REPORT- UNAIDS SPECIAL REP. MEETS YOUNG PEOPLE IN GHANA
The Crown Princess of Norway, Mette-Marit is a UNAIDS Special Representative who was appointed in April 2006 and has since then in this capacity, undertaken trips to different countries and participated in international conferences and relevant international working groups on the HIV response.
The Crown Princesses primary focus has been on securing youth leadership in the effort to prevent the spread of HIV/AIDS and to combat prejudice. She has to this end, undertaken personal initiatives including inviting 28 young leaders from all over the world to the Young Leaders Summit II at Losby Manor outside Oslo to work on specific recommendations for future AIDS effort and has together with the Crown Prince of Norway started a Humanitarian Fund since 2001 to support efforts towards HIV prevention.
The Crown Princess is on an official working visit to Ghana and as part of her schedule met young leaders involved in the HIV response in the country. The meeting lasted for about half an hour and was held at the Holiday Inn Hotel near the Kotoka International Airport in Accra.
1.Cecil Ato Kwamena Dadzie, 21, Children and Youth In Broadcasting – Curious Minds
2.Edith Asamani, 20, Global Youth Coalition on HIV and AIDS (GYCA)
3.Anita Akumiah, 24, Planned Parenthood Association of Ghana (PPAG)
4.Emmanuel Ashong, 24, Children and Youth In Broadcasting – Curious Minds
The meeting was also attended by the UNAIDS Country Coordinator, Dr. Leopold Zekeng.
Owing to the deep commitment of the UNAIDS Special Representative to New Generation Leadership in the AIDS response, the meeting was held for her to:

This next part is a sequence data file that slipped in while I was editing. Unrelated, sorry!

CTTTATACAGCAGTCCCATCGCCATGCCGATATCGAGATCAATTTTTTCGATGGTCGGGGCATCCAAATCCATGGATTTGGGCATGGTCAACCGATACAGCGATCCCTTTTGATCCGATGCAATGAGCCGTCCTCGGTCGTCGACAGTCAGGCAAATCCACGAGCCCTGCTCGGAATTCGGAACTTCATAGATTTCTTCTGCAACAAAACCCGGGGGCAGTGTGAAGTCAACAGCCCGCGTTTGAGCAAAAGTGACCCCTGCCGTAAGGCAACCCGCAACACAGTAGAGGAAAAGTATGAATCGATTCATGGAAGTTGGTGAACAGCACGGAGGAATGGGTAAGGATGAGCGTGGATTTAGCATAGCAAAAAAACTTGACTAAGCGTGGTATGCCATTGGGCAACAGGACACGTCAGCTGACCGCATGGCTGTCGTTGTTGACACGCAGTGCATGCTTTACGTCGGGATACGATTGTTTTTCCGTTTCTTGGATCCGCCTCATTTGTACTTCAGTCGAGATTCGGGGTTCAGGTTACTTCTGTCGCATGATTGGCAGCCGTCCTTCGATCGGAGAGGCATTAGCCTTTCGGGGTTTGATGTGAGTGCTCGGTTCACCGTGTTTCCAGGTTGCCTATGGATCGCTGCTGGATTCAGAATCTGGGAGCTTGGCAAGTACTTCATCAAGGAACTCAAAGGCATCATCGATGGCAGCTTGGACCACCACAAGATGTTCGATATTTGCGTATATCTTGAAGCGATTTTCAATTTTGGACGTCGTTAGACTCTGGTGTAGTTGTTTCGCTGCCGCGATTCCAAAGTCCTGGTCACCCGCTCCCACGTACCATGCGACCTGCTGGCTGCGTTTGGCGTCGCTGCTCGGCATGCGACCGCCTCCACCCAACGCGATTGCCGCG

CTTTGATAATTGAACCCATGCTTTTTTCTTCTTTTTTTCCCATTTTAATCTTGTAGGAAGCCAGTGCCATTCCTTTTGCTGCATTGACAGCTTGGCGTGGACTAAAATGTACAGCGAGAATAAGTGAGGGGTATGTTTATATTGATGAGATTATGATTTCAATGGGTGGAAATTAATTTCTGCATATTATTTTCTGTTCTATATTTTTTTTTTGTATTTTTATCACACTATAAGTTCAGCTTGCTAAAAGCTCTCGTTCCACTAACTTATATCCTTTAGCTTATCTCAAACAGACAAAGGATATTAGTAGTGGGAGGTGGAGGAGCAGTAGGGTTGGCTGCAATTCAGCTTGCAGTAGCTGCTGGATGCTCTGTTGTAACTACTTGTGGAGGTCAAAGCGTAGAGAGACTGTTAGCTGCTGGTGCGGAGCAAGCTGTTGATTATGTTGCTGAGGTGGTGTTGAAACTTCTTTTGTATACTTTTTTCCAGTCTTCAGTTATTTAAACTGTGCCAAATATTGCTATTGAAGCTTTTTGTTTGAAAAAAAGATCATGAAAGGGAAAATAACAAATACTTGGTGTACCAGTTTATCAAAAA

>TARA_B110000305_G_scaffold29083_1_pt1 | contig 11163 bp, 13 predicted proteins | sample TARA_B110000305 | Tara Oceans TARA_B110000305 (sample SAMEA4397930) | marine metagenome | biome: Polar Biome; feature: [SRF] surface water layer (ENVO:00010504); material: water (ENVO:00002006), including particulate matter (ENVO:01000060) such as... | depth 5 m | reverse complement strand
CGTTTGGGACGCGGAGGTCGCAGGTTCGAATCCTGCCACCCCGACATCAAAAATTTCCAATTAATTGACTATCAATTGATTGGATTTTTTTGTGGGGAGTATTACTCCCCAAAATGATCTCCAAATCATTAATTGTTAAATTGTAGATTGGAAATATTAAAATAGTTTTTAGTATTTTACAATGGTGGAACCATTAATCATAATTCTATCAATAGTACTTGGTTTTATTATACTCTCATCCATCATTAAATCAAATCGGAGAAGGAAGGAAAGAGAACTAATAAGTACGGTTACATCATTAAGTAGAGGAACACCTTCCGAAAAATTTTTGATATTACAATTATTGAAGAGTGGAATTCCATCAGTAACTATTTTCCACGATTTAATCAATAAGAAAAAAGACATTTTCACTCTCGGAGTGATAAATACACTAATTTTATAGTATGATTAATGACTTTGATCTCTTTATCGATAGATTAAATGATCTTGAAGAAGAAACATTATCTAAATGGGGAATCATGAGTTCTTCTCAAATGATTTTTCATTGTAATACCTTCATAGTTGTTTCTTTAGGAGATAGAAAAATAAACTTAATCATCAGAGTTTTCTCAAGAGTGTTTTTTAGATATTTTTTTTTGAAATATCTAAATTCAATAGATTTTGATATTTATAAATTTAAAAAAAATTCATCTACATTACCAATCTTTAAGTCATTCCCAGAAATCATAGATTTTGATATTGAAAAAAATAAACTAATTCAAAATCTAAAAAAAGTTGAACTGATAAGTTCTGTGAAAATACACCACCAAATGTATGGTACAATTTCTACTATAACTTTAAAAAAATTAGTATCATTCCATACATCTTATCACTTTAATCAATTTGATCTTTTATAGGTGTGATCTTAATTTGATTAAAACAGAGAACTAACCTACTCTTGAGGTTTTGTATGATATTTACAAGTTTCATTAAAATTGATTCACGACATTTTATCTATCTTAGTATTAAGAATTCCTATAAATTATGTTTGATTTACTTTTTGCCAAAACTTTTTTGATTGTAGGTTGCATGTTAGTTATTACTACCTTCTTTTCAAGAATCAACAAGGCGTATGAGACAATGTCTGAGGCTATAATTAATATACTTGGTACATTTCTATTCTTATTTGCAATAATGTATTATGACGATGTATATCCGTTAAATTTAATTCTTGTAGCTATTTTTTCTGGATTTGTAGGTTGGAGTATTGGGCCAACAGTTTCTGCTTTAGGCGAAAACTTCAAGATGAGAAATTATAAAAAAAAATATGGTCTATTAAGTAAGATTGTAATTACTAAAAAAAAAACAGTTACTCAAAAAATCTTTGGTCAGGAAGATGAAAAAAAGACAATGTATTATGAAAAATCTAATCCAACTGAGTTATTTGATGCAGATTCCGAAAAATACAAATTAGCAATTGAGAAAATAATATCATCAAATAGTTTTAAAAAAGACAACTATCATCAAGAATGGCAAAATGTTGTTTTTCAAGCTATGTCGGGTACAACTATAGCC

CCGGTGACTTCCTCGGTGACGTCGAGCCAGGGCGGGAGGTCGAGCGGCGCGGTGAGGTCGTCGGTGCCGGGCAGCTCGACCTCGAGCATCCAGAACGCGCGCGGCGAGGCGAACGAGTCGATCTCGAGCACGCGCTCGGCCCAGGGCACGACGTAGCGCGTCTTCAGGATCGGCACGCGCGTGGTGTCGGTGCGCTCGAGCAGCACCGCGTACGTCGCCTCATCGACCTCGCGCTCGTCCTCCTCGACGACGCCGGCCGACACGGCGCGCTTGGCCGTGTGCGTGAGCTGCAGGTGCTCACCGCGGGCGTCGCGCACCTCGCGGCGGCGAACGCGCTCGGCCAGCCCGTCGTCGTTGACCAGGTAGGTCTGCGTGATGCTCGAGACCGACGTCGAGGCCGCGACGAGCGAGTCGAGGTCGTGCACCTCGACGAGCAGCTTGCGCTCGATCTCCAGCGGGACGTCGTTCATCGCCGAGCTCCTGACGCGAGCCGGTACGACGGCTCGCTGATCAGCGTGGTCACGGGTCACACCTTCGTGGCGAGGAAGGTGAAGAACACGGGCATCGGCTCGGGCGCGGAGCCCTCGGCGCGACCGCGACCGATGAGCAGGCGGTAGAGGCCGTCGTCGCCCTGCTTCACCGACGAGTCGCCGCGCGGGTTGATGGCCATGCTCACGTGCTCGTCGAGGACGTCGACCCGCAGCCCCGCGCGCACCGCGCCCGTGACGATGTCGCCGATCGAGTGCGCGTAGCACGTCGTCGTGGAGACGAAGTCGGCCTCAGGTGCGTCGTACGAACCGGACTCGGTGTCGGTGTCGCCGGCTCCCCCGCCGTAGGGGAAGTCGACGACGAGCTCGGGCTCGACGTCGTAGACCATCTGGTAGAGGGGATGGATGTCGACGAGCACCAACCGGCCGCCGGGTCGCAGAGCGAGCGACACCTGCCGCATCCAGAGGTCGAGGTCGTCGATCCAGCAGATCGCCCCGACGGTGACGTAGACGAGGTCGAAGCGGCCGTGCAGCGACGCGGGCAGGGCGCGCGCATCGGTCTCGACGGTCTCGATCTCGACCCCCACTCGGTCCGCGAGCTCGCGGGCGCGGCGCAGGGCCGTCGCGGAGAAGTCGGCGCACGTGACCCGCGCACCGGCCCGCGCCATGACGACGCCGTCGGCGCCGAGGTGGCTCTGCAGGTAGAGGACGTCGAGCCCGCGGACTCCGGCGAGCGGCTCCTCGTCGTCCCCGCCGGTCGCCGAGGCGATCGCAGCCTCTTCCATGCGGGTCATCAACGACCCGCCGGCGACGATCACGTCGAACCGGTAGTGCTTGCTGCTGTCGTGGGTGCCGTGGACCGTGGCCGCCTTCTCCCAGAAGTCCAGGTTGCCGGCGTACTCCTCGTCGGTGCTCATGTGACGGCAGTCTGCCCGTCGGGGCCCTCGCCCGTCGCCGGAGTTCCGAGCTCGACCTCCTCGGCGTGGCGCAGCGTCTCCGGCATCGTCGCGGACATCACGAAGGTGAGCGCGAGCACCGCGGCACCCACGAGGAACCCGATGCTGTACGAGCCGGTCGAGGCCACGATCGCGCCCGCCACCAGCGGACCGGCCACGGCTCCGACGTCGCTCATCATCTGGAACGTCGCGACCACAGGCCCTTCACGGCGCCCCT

1.Hear about the work of the different organisations each of the young people (participants) represented;
2.How they work;
3.Challenges they face; and to
4.Hear their opinion on how we must move forward locally and globally to actively secure space for young people in the AIDS response – aiming at an HIV-free next generation.
4. Key Points Raised
The meeting started with brief introductions by all participants. This also reflected the work each person was doing in his or her organisation.
Ms. Edith Asamani, the National Focal Point for GYCA, observed among others that her organisation was one that worked globally to promote youth leadership in responding to HIV and AIDS. She explained that the strength of the Coalition depended on member organisations and individuals in various countries to promote its cause hence regular capacity building in Sexual and Reproductive Health (SRH) including HIV, budget tracking of Poverty Reduction Strategy Papers (PRSPs) and enhancing youth leadership were some of the ways they ensured that these young people were adequately prepared to confront the challenges of HIV and AIDS and other Sexual and Reproductive Health concerns.
Ms. Asamani expressed her appreciation of how youth-friendly and youth conscious the Crown Princess was, and her special interest in HIV & AIDS and youth leadership. She stressed on the need therefore to use this platform to learn best practices from other countries and cut out these new ideas to suit the specific needs of the country.
Another participant, Mr. Emmanuel Ashong, Programmes Officer of CYIB Curious Minds mentioned that his organisation has for the past fifteen years, been using the media to promote issues of children and youth including HIV and AIDS and SH concerns. He asserted: Curious Minds’ work is anchored on four main areas – Advocacy, Capacity Building, Communication and Organisational Development.
He explained further that the organisation has various radio programmes in four out of the ten administrative regions of Ghana and these programmes are used to advance the cause of young people alongside a quarterly produced youth magazine called The Springboard which is distributed to key government institutions and youth groups across the nation.